'Love and Monsters' Offers Post-Apocalyptic Escapism Directed by Michael Matthews

Starring Dylan O'Brien, Jessica Henwick, Michael Rooker, Ariana Greenblatt, Dan Ewing
'Love and Monsters' Offers Post-Apocalyptic Escapism Directed by Michael Matthews
Post-apocalyptic fiction has taken on new resonance during lockdown, but there's something wonderfully un-topical about Love and Monsters' vision of a dystopian future in which humanity is newly wiped out by super-sized monsters. A brief animated intro explains that the world was about to be hit by an asteroid that humans destroyed with an asteroid, resulting in a chemical fallout that mutated bugs and cold-blooded animals, tuning them into enormous monsters. After that, we're off to the races.

Seven years since the "monsterpocalypse," Joel (Dylan O'Brien) is living at an underground colony in a bunker. He's not much of a fighter, acting mostly as a cook in a colony where everyone else is coupled up and the hopelessly single Joel pines for his before-times girlfriend Aimee (Jessica Henwick). He makes contact with Aimee by radio, and even though she's seven days' walk away, Joel decides to ditch his colony and hike through the monster-infested wilderness.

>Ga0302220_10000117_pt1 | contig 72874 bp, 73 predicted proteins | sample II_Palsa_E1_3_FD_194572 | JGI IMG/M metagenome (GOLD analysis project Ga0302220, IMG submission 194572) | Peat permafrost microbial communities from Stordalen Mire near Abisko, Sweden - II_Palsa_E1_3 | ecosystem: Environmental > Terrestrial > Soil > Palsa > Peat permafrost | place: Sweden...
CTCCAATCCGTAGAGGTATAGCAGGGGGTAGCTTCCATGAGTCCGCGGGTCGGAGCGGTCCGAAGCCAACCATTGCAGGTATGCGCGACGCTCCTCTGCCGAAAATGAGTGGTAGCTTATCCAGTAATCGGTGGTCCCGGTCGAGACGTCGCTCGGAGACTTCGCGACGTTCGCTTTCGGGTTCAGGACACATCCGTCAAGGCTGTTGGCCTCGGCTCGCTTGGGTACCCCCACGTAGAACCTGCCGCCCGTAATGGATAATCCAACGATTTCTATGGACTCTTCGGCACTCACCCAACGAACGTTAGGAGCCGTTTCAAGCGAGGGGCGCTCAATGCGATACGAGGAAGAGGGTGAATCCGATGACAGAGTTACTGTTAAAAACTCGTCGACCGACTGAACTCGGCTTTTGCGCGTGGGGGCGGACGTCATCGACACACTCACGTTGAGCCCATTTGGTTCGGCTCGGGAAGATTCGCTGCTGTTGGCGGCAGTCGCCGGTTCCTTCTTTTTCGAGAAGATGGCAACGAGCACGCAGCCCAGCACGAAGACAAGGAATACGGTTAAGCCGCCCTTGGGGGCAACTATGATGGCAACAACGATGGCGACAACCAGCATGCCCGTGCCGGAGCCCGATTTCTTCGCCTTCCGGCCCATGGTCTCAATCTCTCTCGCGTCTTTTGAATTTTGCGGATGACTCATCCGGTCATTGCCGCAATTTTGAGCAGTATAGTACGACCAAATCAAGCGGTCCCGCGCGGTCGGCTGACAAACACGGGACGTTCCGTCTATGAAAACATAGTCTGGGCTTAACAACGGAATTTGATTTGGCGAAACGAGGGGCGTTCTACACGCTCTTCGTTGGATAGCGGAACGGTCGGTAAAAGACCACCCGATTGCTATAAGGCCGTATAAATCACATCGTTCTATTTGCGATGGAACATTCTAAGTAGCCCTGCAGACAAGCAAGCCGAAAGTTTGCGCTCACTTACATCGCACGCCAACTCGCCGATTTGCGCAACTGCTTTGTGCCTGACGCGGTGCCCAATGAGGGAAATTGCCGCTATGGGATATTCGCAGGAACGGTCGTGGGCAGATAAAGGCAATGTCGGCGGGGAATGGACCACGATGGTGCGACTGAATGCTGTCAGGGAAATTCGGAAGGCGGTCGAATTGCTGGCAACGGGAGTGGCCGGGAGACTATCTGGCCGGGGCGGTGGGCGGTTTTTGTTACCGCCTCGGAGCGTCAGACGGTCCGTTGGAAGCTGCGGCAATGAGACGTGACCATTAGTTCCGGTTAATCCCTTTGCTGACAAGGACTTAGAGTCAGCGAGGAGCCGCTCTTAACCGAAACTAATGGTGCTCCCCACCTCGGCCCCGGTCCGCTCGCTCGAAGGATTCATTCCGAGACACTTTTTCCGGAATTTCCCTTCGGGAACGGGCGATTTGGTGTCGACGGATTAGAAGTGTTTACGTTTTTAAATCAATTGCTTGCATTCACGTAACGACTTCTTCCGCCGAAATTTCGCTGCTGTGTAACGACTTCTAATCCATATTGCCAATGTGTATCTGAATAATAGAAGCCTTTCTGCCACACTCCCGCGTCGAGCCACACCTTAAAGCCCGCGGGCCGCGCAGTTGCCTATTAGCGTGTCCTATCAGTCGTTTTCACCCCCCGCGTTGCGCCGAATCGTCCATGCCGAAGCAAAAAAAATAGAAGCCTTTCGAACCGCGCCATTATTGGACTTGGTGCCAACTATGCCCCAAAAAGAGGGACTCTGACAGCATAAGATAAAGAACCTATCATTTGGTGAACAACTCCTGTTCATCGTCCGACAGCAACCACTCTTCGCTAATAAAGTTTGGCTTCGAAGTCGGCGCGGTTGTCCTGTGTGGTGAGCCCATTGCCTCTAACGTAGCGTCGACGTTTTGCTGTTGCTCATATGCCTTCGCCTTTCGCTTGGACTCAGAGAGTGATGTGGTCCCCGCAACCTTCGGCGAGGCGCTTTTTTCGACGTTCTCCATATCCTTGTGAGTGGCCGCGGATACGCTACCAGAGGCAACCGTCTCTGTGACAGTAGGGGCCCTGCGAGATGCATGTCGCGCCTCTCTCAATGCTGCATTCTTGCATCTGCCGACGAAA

With the ironically cheery voiceovers and post-apocalyptic romance, Love and Monsters bears a more-than-passing resemblance to Zombieland. Even the secondary characters are borrowed straight outta Zombieland: Clyde (Michael Rooker) is just a less sassy Woody Harrelson, and his young companion Minnow (Ariana Gleenblatt) is in the Abigail Breslin role. Even the survival "lessons" from Love and Monsters are clearly borrowed from Zombieland's "rules."

O'Brien is best known as the star of The Hunger Games, and Love and Monsters has some of that film's YA innocence. Despite its post-apocalyptic setting and many monster battles, it's not very gory or even the slightest bit raunchy. There are no scares, and the slightly blurry CGI leaves a little to be desired.

But even if Love and Monsters is a little too similar to better films, O'Brien is a charming lead. Even though Aimee spends most of the film as a voice on the other side of the radio, O'Brien manages to carry the romance one-sided. Aimee doesn't have much personality, but Joel has tons of chemistry with his cute pup Boy. It's a fun, easy-to-watch bit of a post-apocalyptic escapism.

Love and Monsters is streaming on Netflix. (eOne)